SST, Inc., a Bay Area technology firm, is currently installing its ShotSpotter “gunshot detector” system inside the school, which will allow the company’s employees to observe the classrooms through multiple computer screens, according to SF Gate.
“People who are in a position to know that it’s a real gunshot aren't thinking about calling 911,” SST CEO Ralph Clark told the San Jose Mercury News. “They’re thinking about running for cover, hiding themselves.”
“The people who aren't directly in harm’s way really don't know whether it’s a gunshot or not.”
Yet as Alex Jones reported back in August, these “gunshot detectors” are fully capable of recording conversations and are reportedly better at doing so than actually detecting gunshots.
One such detector recorded a street argument in New Bedford, Mass. which was later connected to a criminal trial and the local district attorney, Sam Sutter, thought the warrantless recording would be admissible in court.
“In my view legally,” Sutter said to the New York Times, “what is said and picked up by the ShotSpotter recording does not have the expectation of privacy because it’s said out in public, and so I think that will turn out to be admissible evidence.”
When it comes to their stated task of detecting gunshots, however, these surveillance systems have trouble identifying them from other loud noises, according to the ACLU.
So far, these “gunshot detectors” have been predominately used outdoors, namely on top of street lights and buildings.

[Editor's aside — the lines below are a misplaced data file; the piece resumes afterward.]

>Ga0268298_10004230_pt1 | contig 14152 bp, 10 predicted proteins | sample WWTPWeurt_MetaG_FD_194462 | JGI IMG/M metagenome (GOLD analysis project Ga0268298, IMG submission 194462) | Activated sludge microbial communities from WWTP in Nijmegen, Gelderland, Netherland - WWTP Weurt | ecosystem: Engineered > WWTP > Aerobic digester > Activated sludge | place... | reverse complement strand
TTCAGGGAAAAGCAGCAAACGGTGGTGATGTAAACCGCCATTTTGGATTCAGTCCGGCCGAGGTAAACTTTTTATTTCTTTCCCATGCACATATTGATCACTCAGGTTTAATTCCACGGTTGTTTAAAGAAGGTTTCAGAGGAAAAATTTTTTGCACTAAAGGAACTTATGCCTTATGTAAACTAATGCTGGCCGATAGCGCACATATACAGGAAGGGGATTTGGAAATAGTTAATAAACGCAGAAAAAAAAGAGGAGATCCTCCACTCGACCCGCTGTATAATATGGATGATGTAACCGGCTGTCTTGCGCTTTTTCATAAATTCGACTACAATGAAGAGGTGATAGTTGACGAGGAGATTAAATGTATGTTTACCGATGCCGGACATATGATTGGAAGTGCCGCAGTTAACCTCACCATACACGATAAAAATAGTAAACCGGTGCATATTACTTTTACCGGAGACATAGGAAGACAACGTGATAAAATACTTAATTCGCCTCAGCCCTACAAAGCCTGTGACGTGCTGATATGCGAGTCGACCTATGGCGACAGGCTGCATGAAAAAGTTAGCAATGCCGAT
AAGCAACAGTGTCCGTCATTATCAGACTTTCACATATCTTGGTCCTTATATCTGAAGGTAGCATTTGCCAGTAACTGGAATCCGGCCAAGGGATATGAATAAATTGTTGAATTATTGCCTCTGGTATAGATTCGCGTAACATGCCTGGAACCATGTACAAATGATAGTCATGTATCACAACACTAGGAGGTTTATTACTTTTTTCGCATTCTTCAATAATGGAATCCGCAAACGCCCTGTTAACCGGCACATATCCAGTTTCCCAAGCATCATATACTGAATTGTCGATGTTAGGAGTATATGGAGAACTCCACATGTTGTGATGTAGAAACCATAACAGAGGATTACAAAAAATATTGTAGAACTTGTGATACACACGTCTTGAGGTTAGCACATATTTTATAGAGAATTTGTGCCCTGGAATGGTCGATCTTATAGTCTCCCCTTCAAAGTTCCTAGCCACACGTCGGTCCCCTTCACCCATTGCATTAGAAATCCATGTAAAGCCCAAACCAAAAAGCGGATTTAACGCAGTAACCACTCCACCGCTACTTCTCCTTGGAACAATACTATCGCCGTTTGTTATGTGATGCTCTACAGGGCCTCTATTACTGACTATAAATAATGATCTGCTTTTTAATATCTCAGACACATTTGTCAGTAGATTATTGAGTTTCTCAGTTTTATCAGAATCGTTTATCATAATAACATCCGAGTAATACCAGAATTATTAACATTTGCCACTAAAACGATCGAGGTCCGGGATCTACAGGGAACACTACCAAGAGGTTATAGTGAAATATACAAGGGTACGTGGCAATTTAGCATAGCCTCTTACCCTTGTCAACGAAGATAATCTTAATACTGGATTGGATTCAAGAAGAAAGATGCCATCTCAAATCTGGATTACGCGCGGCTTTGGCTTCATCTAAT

Yet SST is now pushing to have its detectors installed inside airports, malls and additional schools across America in what will likely result as the next explosive phase of domestic surveillance.
“Expanding the use of ShotSpotter technology to include school campuses could carry the cost of jeopardizing … our privacy rights,” Jory Steele, managing attorney for the American Civil Liberties Union of Northern California, told the San Jose Mercury News.
Washington, D.C. in particular is already blanketed with at least 300 “gunshot detectors” across 20 square miles of the city, which can easily triangulate and analyze audio.
Other sophisticated spy technologies are also being used across America.
Surveillance equipment seen all too commonly in America.
The Las Vegas Public Works Department is currently installing street lights in the city that can record conversations in both audio and video, as reported by Mikael Thalen.
Illumination Concepts, the company responsible for these Intellistreet Lights, bragged about the “Homeland Security” applications of its products, including “voice stress analyzers” which can upload recorded conversations to a central data hub.
In Seattle, white boxes attached to utility poles can effectively track the city’s entire population by recording the last 1,000 known GPS locations of all cell phones within the city, even if they are not connected to a wi-fi network.
Yesterday Alex Jones revealed leaked documents showing how the public’s personal information harvested by the white boxes are being funneled into a massive intelligence database for perpetuity.
It is now clear that 1984 was accurate in predicting the rise of the domestic spy grid but not its tremendous extent as the gradual extinction of privacy forges ahead.
Tags: big brother, domestic news, domestic spying